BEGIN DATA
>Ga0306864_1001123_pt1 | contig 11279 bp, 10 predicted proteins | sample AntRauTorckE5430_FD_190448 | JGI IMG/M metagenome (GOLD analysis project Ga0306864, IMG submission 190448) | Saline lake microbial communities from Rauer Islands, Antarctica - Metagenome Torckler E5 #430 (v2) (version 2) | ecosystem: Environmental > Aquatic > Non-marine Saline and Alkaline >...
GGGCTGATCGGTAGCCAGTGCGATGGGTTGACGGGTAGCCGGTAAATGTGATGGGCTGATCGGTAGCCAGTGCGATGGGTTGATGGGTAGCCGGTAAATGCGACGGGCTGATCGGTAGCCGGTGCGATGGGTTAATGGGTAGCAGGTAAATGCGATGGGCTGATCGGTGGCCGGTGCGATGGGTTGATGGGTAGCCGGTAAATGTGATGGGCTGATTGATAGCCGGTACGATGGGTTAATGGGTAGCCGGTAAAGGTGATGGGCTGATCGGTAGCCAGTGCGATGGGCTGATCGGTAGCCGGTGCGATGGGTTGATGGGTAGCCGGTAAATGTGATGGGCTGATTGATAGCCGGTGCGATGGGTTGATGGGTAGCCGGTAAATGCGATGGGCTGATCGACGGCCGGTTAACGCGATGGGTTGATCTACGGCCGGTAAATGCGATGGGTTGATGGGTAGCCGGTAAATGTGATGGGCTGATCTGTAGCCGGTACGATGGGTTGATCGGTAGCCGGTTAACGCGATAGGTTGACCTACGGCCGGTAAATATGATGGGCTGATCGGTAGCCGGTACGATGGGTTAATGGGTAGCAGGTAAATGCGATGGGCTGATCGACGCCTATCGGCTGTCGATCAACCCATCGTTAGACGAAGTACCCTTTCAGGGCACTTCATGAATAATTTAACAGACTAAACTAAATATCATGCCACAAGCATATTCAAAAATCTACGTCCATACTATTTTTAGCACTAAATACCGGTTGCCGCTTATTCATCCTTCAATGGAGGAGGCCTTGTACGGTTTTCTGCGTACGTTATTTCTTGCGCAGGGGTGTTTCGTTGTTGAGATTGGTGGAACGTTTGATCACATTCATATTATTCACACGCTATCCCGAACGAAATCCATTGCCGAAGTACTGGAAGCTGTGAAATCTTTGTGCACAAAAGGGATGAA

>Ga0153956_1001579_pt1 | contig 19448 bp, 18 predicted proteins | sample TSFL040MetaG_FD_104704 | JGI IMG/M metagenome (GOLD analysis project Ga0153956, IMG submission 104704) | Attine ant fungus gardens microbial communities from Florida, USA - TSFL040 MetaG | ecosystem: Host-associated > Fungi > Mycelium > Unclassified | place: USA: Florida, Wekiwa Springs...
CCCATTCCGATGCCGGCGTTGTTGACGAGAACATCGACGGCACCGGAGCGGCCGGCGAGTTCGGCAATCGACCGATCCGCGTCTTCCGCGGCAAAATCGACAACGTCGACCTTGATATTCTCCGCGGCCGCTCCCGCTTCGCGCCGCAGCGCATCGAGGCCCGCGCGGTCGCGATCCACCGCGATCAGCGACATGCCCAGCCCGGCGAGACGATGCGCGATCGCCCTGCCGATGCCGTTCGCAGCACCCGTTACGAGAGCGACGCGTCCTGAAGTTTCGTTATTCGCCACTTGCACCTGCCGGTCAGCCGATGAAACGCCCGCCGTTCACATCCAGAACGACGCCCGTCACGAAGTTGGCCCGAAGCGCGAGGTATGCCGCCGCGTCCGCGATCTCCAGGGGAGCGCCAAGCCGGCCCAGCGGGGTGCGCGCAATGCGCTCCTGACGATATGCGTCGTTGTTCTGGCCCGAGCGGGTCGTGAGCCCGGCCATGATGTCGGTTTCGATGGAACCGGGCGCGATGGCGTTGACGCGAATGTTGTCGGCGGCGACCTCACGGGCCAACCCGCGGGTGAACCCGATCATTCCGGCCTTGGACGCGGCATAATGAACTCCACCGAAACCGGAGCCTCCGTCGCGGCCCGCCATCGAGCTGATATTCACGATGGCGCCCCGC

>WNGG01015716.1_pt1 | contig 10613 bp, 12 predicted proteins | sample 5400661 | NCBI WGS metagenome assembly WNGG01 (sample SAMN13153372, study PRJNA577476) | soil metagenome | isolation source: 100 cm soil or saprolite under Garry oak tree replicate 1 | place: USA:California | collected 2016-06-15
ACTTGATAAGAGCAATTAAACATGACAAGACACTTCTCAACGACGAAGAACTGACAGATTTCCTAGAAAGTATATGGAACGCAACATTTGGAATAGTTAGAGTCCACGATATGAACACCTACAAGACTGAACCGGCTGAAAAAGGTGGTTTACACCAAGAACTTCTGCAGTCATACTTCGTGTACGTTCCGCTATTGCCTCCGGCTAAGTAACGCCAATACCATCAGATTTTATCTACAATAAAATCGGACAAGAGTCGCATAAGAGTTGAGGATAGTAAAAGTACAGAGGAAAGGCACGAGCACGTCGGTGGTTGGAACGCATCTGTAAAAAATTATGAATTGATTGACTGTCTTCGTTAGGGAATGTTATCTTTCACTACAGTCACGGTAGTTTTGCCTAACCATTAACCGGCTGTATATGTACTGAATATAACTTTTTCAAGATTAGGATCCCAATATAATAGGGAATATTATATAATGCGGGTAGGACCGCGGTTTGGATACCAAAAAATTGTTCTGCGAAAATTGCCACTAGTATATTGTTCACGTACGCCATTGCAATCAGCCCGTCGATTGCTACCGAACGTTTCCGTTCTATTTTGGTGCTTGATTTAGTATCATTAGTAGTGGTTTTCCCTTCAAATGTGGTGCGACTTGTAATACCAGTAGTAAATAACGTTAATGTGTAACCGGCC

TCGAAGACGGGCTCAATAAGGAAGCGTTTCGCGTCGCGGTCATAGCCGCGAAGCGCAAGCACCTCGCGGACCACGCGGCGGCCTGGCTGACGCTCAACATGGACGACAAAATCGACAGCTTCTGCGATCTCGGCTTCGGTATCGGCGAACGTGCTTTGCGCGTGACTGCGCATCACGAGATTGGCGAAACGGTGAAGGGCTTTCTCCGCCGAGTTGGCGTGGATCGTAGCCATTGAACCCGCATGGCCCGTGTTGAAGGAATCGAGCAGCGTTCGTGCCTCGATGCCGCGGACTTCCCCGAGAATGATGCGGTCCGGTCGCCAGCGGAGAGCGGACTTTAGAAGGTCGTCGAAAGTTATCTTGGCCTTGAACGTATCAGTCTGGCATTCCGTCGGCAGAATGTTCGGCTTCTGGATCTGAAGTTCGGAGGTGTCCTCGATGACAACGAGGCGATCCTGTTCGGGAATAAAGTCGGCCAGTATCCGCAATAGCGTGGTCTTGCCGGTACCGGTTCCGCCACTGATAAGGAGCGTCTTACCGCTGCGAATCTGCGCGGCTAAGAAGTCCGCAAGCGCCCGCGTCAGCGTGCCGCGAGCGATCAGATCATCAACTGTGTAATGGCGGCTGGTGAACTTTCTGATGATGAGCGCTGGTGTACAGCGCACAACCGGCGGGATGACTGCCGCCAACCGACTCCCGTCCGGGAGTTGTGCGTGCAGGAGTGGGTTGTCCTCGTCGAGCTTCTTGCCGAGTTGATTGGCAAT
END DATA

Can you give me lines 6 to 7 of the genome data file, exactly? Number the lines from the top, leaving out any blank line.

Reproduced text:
ACTTGATAAGAGCAATTAAACATGACAAGACACTTCTCAACGACGAAGAACTGACAGATTTCCTAGAAAGTATATGGAACGCAACATTTGGAATAGTTAGAGTCCACGATATGAACACCTACAAGACTGAACCGGCTGAAAAAGGTGGTTTACACCAAGAACTTCTGCAGTCATACTTCGTGTACGTTCCGCTATTGCCTCCGGCTAAGTAACGCCAATACCATCAGATTTTATCTACAATAAAATCGGACAAGAGTCGCATAAGAGTTGAGGATAGTAAAAGTACAGAGGAAAGGCACGAGCACGTCGGTGGTTGGAACGCATCTGTAAAAAATTATGAATTGATTGACTGTCTTCGTTAGGGAATGTTATCTTTCACTACAGTCACGGTAGTTTTGCCTAACCATTAACCGGCTGTATATGTACTGAATATAACTTTTTCAAGATTAGGATCCCAATATAATAGGGAATATTATATAATGCGGGTAGGACCGCGGTTTGGATACCAAAAAATTGTTCTGCGAAAATTGCCACTAGTATATTGTTCACGTACGCCATTGCAATCAGCCCGTCGATTGCTACCGAACGTTTCCGTTCTATTTTGGTGCTTGATTTAGTATCATTAGTAGTGGTTTTCCCTTCAAATGTGGTGCGACTTGTAATACCAGTAGTAAATAACGTTAATGTGTAACCGGCC

TCGAAGACGGGCTCAATAAGGAAGCGTTTCGCGTCGCGGTCATAGCCGCGAAGCGCAAGCACCTCGCGGACCACGCGGCGGCCTGGCTGACGCTCAACATGGACGACAAAATCGACAGCTTCTGCGATCTCGGCTTCGGTATCGGCGAACGTGCTTTGCGCGTGACTGCGCATCACGAGATTGGCGAAACGGTGAAGGGCTTTCTCCGCCGAGTTGGCGTGGATCGTAGCCATTGAACCCGCATGGCCCGTGTTGAAGGAATCGAGCAGCGTTCGTGCCTCGATGCCGCGGACTTCCCCGAGAATGATGCGGTCCGGTCGCCAGCGGAGAGCGGACTTTAGAAGGTCGTCGAAAGTTATCTTGGCCTTGAACGTATCAGTCTGGCATTCCGTCGGCAGAATGTTCGGCTTCTGGATCTGAAGTTCGGAGGTGTCCTCGATGACAACGAGGCGATCCTGTTCGGGAATAAAGTCGGCCAGTATCCGCAATAGCGTGGTCTTGCCGGTACCGGTTCCGCCACTGATAAGGAGCGTCTTACCGCTGCGAATCTGCGCGGCTAAGAAGTCCGCAAGCGCCCGCGTCAGCGTGCCGCGAGCGATCAGATCATCAACTGTGTAATGGCGGCTGGTGAACTTTCTGATGATGAGCGCTGGTGTACAGCGCACAACCGGCGGGATGACTGCCGCCAACCGACTCCCGTCCGGGAGTTGTGCGTGCAGGAGTGGGTTGTCCTCGTCGAGCTTCTTGCCGAGTTGATTGGCAAT